• You have always been an independent person, in control of your own life, your beloved house, animals and garden. But you’ve had a stroke, and your children have just moved you to an old people’s home. They’ve unpacked your possessions neatly, had a cup of tea with you and left. What are you doing? How are you feeling? What is the future looking like right now?


Now move on to one of your own characters. First, look at the beginning and end of this character’s journey. Then zoom in on three or four key moments along the way. When is she at her highest? Her lowest? What are the significant turning points? Apply the scenario exercise to each of those, remembering that you are the character. Take a snapshot of your physical, mental and emotional state. The snapshots can provide a blueprint for this character’s development.

Of course, each scenario leads to various possibilities, just as the woman trying on the wigs faces many possible futures. What kind of wig does she choose?  The one that is most like her own hair. She needs no additional armorher warrior spirit is inside.

(A version of this post appeared on Writer Unboxed in 2009. Juliet is currently in good health. Seer of Sevenwaters (Roc, December 2010) was written during her year of cancer treatment.)

Juliet is excited to give away 2 free copies of her novel to random commenters. Comment within one week; you can win a blog contest even if you’ve won before. (Update: Hong & Gayle won.)

Writing sci-fi or fantasy? Check
out The Writer’s Digest Guide to
Science Fiction & Fantasy. The book
was helmed by none other than Orson
Scott Card, who wrote
Ender’s Game.

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37 thoughts on “The Characters Must Come First (in Any Genre)

  1. Rowie

    Dear Juliet,
    I hope that your fight with cancer really was like one of the hardships your characters experience in your books in that you’ll come out stronger and a wiser person. Having read all of your books, I think I may say that the effect the illness has had on your life, shows in what your wrote. And this in turn proves that not only do you become your character, your character becomes you as well. In order to really bring a character to life, I think you must add a spark from your own life.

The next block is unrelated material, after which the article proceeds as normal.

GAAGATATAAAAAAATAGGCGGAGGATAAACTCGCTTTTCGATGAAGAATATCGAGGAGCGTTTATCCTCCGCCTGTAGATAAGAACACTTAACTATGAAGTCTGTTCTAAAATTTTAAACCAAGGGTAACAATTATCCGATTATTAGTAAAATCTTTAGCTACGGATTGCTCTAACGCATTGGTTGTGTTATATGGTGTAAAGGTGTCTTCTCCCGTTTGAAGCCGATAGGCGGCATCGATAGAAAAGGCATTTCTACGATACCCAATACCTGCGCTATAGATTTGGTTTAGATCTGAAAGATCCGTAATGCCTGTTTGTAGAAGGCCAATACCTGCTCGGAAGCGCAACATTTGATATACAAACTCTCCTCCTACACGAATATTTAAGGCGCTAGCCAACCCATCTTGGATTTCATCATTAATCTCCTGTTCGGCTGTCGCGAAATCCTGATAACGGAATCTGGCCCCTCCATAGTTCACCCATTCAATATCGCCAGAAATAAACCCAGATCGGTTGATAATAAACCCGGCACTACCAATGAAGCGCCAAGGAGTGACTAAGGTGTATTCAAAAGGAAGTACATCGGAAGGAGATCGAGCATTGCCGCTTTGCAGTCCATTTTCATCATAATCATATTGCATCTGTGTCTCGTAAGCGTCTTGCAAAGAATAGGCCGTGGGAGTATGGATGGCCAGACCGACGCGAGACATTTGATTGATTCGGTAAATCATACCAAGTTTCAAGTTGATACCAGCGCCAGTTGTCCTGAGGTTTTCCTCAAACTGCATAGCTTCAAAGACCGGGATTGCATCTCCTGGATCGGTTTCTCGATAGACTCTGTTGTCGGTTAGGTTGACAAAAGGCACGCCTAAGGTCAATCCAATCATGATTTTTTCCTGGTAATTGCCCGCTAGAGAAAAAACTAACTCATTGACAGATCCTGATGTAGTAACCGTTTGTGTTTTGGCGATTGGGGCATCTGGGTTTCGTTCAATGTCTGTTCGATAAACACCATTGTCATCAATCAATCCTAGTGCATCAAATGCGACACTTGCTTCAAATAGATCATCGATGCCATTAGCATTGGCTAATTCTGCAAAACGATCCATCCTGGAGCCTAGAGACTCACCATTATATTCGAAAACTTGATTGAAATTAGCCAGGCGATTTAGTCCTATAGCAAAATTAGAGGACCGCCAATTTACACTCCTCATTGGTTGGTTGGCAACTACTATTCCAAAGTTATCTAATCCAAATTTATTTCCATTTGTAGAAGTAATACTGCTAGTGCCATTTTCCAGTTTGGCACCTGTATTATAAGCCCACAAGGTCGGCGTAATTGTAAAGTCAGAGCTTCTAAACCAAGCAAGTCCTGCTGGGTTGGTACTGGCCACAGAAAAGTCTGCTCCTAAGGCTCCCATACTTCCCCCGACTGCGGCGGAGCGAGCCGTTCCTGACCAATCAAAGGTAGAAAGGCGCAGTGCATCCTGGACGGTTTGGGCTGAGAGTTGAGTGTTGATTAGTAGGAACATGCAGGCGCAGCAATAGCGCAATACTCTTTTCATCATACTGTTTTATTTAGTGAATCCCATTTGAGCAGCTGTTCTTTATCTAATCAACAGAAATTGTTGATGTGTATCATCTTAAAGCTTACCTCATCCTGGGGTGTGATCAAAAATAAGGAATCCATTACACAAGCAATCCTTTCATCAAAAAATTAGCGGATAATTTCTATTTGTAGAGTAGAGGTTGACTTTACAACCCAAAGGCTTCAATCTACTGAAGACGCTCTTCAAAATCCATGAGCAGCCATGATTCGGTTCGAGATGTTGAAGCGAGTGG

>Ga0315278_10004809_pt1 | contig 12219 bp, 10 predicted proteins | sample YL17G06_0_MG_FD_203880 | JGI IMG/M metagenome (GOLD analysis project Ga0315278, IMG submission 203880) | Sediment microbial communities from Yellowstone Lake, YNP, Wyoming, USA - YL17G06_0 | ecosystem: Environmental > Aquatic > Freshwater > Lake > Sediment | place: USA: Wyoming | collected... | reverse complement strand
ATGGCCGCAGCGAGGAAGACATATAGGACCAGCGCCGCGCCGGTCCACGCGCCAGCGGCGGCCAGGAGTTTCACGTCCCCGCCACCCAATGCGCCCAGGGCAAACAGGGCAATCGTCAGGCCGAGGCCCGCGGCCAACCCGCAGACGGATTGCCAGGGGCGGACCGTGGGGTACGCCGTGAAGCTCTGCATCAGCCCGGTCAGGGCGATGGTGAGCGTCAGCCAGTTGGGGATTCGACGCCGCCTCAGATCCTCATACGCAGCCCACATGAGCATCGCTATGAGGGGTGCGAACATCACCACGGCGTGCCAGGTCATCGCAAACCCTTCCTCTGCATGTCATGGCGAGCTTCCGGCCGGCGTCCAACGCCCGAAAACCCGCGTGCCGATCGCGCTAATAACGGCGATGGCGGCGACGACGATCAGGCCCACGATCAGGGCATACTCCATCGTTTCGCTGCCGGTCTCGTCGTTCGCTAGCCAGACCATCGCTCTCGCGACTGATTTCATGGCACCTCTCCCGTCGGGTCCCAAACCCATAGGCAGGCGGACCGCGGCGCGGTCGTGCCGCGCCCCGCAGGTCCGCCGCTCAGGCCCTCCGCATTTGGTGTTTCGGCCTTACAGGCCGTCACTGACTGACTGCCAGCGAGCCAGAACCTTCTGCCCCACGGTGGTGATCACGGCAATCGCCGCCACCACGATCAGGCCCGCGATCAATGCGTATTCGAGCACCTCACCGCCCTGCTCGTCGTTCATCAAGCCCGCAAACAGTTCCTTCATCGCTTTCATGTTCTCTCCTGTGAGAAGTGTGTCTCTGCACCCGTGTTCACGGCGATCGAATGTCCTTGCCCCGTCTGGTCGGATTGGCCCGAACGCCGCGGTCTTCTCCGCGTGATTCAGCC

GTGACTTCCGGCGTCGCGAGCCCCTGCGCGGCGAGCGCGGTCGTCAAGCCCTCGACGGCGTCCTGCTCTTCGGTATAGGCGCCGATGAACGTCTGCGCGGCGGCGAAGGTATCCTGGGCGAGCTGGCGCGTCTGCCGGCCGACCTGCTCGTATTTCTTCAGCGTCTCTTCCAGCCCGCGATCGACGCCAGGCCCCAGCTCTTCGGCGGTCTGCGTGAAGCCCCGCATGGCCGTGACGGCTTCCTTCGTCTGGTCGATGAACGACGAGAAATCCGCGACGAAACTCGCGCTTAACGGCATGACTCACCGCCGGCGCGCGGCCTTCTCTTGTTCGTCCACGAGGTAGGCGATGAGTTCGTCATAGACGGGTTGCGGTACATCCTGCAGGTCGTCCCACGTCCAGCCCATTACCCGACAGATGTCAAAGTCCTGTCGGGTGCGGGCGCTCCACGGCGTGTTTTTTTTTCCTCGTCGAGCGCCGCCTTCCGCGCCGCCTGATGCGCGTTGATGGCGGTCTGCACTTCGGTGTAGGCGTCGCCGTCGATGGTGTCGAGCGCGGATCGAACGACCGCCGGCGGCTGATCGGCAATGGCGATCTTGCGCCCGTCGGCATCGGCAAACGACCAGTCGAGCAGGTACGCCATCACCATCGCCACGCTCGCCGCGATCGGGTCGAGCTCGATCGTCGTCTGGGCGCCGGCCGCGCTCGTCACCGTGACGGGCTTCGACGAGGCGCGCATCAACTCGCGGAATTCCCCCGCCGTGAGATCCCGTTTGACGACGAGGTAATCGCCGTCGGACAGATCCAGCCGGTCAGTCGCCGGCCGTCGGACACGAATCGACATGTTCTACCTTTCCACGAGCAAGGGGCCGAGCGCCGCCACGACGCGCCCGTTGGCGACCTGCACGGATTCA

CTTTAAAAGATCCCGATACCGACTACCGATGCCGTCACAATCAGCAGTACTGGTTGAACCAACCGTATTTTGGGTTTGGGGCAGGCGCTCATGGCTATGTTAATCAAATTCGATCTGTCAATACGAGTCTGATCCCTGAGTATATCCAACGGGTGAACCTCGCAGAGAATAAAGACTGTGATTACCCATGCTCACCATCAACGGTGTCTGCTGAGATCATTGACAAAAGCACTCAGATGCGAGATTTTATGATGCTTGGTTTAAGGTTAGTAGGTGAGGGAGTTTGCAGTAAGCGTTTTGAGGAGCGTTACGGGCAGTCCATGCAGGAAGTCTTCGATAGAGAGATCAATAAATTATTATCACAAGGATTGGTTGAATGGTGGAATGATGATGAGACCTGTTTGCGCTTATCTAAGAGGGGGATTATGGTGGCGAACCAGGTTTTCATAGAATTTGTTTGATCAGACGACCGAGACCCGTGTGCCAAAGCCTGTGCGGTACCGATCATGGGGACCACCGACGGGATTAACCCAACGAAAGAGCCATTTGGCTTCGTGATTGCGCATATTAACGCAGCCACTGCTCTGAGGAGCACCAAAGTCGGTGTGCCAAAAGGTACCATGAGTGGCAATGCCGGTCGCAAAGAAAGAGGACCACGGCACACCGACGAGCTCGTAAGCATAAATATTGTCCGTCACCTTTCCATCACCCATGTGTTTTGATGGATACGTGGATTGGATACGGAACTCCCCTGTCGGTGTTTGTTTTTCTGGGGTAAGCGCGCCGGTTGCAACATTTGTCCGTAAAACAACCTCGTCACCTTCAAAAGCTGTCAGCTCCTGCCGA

But no matter the "how", in my opinion you manage to achieve this every time. Though it is fantasy, the feelings and thoughts your characters experience seems as close to the "real" world as I am and I experience them as such when I read your books.
    So thank you for the wonderful moments and keep up the good work!
    Love, Rowie

  2. aon

    This was a great reminder with great timing. I’m neck deep into edits, and sometimes feel as if I’m losing the shape of the forest for the trees!

    I’ve been a reader of yours since "Daughter of the Forest." Thank you for all the stories you’ve shared with us. One of your characters has become a personal (fictional) hero for me, and I thank you so much for sharing her with the world.

    Best wishes to you, and continued good health!

  3. Juliet Marillier

    Some great comments here!

    As with every aspect of writing, there’s no single correct way to approach characterisation. I posted about what works for me, hoping that might provide good insights for some fellow writers. Brad, that is a very interesting argument. For me, characterisation is the same whatever the genre. I don’t believe setting (eg elaborate secondary world / cutting edge future scenario / everyday world) drives the writer’s approach to character. But then, the fantasy I write is strongly character-based and set in real world history, not in an invented world, and that colours my approach, no doubt.

    Hong Lam, I didn’t intend to imply that characterisation can’t be taught, only that being able to put yourself in your character’s shoes helps you to make that character real on the page when you write. All aspects of the writing craft can be taught to some extent, and we go on learning all our lives. 🙂